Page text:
“Know, O prince, that between the years when the oceans drank Atlantis and the gleaming cities, and the years of the rise of the Sons of Aryas, there was an Age undreamed of, when shining kingdoms lay spread across the world like blue mantles beneath the stars…” —Robert E. Howard, “The Phoenix on the Sword”
Well met, intrepid reader! If you’ve seen my other work for Kobold Press, there’s no hiding the fact that Weird Tales and the writing of Robert E. Howard have been a huge influence on my lifetime of gaming. So, I wanted to honor Howard by briefly studying the most cohesive world he ever built—the world of Conan the Barbarian.
Howard termed Conan’s time “The Hyborian Age.” And its place was the prehistoric realms of Hyboria and the outlying “savage” lands. The map of the Hyborian Age isn’t too dissimilar from what we imagine the pre-cataclysmic continent of a unified Europe/Asia/Africa to look like. It’s a time of young civilizations and forgotten kingdoms—a time of high adventure! Thus, the Hyborian Age becomes one of the best playgrounds imaginable when it comes to tabletop roleplaying. There have been many notable adaptations throughout the years of the Conan mythology for pen and paper RPGs. And the Cimmerian’s influence is no stranger to the core concepts of D&D itself—heroic adventure in the face of thrilling adversities, among them.
If you’re familiar with Conan and the two-fisted tales of his creator, I hope this article serves as a friendly reminder. If you’re new to “the days of high adventure,” I’ll strive to provide an adequate primer for what to expect from Howard’s savage tales of Conan the Cimmerian and how to start weaving them into your own game.
The Men and Women of the Hyborian Age
“Civilized men are more discourteous than savages because they know they can be impolite without having their skulls split, as a general thing.” —Robert E. Howard, “The Tower of the Elephant”
This classic quote from a quintessential Conan story very adequately sums up the clashing kingdoms of the Hyborian Age, from King Conan’s proud Aquilonia in the dreaming west to Stygia with its shadow-guarded tombs in the south. And though their people are a varied lot, one thing unites them: their humanity. Primitive savages and strange prehistoric races may lurk in the dark corners of the earth, but the civilizations of the Hyborian Age are human ones. If you’re trying to capture the essence of Hyboria in your home game, this means regulating your players to human characters while exploring and developing the myriad number of interesting options available to them in modern editions.
Low Magic and Forbidden Lore
Much of the magic of the Hyborian Age is predicated by the notion that mankind is like a childlike savage in a time full of strange, dark secrets that defy mortal comprehension. Sorcerers—while few and far between—are frequently cast in a shadowy light, since their ill-gotten gains often require grotesque rituals at the servitude of evil elder gods or bizarre—almost alien—creatures. Although many of the peoples of Hyboria worship somewhat familiar deities of pre-Christian mythologies, there remain evil beings from ages past exerting their immortal, sinister influence through humanity. And though nothing ever killed King Conan, curiosity most certainly killed the cat (and many would-be Stygian witches).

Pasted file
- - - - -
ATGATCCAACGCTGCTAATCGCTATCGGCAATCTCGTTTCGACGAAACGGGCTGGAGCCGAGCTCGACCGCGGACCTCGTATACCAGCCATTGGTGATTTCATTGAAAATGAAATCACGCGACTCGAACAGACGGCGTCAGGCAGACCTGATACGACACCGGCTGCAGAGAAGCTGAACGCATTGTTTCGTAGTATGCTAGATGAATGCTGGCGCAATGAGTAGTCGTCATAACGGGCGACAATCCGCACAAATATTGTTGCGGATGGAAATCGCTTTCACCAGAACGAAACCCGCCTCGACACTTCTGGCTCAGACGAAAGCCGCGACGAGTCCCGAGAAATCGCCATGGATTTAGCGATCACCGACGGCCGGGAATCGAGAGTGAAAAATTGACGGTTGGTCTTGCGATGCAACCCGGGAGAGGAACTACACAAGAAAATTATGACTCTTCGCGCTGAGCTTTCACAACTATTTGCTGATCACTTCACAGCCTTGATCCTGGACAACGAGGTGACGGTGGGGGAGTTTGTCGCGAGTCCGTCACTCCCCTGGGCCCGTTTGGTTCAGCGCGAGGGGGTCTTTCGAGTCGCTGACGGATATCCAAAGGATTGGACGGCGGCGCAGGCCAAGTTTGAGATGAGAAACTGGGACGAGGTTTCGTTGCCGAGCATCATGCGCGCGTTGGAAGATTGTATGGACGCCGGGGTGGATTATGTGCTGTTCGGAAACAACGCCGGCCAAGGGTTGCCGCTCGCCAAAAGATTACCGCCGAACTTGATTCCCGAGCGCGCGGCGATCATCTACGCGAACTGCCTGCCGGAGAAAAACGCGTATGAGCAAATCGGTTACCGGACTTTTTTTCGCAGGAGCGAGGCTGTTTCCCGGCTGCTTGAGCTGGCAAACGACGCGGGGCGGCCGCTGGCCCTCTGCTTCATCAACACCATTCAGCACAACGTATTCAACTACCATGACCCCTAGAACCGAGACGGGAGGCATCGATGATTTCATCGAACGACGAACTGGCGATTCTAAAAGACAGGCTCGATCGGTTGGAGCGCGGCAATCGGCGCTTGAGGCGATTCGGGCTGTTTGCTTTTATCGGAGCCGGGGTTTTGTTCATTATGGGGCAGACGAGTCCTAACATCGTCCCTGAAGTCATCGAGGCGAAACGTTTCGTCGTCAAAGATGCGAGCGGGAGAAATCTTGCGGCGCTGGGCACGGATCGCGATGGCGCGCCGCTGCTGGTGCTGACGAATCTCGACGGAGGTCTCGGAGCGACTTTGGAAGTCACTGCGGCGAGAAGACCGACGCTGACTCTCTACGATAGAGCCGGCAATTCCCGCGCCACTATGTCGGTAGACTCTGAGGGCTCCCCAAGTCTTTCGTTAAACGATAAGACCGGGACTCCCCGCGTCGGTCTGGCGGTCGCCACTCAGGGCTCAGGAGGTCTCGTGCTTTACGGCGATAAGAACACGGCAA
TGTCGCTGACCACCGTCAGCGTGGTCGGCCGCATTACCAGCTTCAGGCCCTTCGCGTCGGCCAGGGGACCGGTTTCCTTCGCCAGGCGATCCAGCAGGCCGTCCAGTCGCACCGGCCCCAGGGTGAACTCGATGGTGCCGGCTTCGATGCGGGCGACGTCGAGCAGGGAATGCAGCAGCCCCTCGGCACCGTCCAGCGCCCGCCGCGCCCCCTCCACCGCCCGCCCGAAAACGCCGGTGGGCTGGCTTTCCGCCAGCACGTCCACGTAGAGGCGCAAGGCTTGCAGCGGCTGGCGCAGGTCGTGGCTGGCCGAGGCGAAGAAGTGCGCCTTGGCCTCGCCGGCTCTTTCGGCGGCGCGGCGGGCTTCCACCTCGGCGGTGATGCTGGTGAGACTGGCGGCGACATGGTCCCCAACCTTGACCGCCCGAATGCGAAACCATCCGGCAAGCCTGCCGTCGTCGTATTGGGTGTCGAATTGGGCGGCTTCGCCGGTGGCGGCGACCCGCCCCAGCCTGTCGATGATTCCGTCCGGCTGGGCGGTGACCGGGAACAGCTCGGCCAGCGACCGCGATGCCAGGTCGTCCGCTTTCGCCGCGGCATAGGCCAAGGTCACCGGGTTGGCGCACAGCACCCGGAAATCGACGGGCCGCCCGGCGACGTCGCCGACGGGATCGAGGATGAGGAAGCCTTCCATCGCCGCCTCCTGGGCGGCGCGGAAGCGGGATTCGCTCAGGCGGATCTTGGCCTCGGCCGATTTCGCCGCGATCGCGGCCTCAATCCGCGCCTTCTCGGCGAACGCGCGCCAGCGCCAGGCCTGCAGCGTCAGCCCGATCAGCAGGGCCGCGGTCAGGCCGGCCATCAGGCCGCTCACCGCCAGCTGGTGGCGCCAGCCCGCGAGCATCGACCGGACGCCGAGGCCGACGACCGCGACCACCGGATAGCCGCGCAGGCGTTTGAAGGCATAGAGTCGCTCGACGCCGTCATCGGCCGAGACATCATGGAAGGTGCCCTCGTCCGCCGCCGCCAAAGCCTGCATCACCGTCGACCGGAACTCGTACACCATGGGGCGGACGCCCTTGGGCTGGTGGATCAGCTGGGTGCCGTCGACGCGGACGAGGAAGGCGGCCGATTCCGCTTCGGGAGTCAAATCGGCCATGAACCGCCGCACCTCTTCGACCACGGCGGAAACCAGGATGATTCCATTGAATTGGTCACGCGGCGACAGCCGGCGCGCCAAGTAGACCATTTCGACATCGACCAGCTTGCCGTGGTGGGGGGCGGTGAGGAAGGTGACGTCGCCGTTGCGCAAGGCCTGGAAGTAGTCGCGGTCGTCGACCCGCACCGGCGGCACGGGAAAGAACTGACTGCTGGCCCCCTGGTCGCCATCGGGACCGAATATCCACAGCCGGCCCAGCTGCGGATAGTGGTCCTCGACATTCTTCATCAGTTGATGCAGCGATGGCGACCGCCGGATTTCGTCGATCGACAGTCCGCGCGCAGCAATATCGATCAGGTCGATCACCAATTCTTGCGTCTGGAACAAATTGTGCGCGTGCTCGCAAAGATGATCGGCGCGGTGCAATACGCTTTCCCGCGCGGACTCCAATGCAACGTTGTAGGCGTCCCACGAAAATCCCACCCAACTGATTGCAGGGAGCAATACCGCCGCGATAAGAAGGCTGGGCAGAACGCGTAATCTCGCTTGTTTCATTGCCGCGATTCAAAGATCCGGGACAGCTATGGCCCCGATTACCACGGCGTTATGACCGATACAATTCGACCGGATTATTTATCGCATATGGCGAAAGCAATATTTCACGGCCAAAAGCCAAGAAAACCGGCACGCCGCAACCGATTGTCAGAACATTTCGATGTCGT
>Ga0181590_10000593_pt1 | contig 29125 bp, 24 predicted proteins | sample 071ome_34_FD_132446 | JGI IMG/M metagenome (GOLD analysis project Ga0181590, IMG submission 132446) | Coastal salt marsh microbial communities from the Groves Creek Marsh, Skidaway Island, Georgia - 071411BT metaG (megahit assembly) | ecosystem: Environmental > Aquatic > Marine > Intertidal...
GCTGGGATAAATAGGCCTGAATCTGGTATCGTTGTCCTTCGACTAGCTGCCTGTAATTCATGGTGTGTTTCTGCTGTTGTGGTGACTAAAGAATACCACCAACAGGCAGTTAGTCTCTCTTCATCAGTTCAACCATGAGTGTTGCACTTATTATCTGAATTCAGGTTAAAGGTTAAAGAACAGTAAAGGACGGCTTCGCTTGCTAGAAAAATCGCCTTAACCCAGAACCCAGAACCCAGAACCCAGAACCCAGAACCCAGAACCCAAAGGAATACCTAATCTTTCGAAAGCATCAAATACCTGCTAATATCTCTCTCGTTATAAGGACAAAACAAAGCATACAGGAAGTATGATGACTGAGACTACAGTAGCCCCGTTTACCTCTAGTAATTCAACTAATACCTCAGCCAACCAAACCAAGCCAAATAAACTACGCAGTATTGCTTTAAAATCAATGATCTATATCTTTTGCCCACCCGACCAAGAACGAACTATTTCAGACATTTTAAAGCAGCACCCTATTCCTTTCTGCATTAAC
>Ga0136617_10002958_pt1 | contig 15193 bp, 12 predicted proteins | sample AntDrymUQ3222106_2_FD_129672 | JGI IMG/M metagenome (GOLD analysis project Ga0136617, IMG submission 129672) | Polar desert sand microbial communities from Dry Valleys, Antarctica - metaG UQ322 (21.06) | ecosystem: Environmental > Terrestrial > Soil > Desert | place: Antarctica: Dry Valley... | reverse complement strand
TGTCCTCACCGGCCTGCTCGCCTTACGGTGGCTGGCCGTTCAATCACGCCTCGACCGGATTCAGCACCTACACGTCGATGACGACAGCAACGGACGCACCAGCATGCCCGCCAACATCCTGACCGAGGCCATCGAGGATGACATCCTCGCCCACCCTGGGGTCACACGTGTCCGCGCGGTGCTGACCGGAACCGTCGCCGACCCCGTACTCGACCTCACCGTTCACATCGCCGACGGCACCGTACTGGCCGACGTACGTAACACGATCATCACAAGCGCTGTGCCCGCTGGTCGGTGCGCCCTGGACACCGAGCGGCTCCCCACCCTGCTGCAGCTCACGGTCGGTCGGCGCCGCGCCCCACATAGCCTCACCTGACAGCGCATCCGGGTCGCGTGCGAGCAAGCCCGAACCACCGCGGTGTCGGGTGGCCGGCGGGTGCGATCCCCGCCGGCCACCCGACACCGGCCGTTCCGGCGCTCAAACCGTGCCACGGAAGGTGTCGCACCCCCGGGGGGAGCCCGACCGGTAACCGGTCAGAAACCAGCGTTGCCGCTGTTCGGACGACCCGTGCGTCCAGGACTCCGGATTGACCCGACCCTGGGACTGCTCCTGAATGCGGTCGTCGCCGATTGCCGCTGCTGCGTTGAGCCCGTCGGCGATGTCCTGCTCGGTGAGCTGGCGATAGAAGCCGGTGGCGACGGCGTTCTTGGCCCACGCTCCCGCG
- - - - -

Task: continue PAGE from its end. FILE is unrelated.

Because of the inherent danger, sorcery is a scarce art. And as a result, magic items and the like are more of a rarity in the Hyborian Age than other fantasy settings. You don’t need to treat every item like an artifact. But if you want to capture the proper primeval atmosphere in your game, you’ll need to maintain the proper sense of reverence; the trademark Weird Tales mystery is gone once your treasures are reduced to mere trinkets.
The Hyborian Bestiary
Just as the dangerous and forbidden magic of the Hyborian Age has a mysterious, “real-world” feel to it, the creatures of that time are often echoes of a grim reality rather than the stuff of pure fantasy. Howard looked to monsters of myth and legend for inspiration to populate his world, not only when it comes to aesthetics but also in terms of frequency. The majority of Conan’s adversaries are actually human. When he does encounter a monstrous creature, it more often than not has a real-world analogue or some hypothetical origin a civilized mind might devise to try and keep sane against the coming of the night.
The monster appearing most frequently in Howard’s stories are giant serpents or snakes, which are detailed in “Black Colossus,” “Red Nails,” The Hour of the Dragon, and others. The Serpent Men of John Milius’s Conan the Barbarian motion picture are actually adapted from Howard’s King Kull stories, but are well at home in the Hyborian Age nonetheless. Other enlarged wildlife abounds, from the giant spider of “The Tower of the Elephant” to the classic Hyborian “dragon” from “Red Nails” (which is, in actuality, little more than a prehistoric reptile). Howard does delve more into the fantastic, however, when it comes to religion and the afterlife. Many of his most memorable creatures are undead monstrosities and elder things from outer realms. There will always be exceptions. But in Howard’s world, exceptions they remain.
Now, don’t get me wrong: I adore Middle-earth as much (if not more) than the next guy. I also revel in the high fantasy and multiplanar magics of realms like Moorcock’s Melniboné and Leiber’s Lankhmar. But nothing satisfies the lust for adventure like the pulp classics of Robert E. Howard and Conan, his most enduring and endearing creation.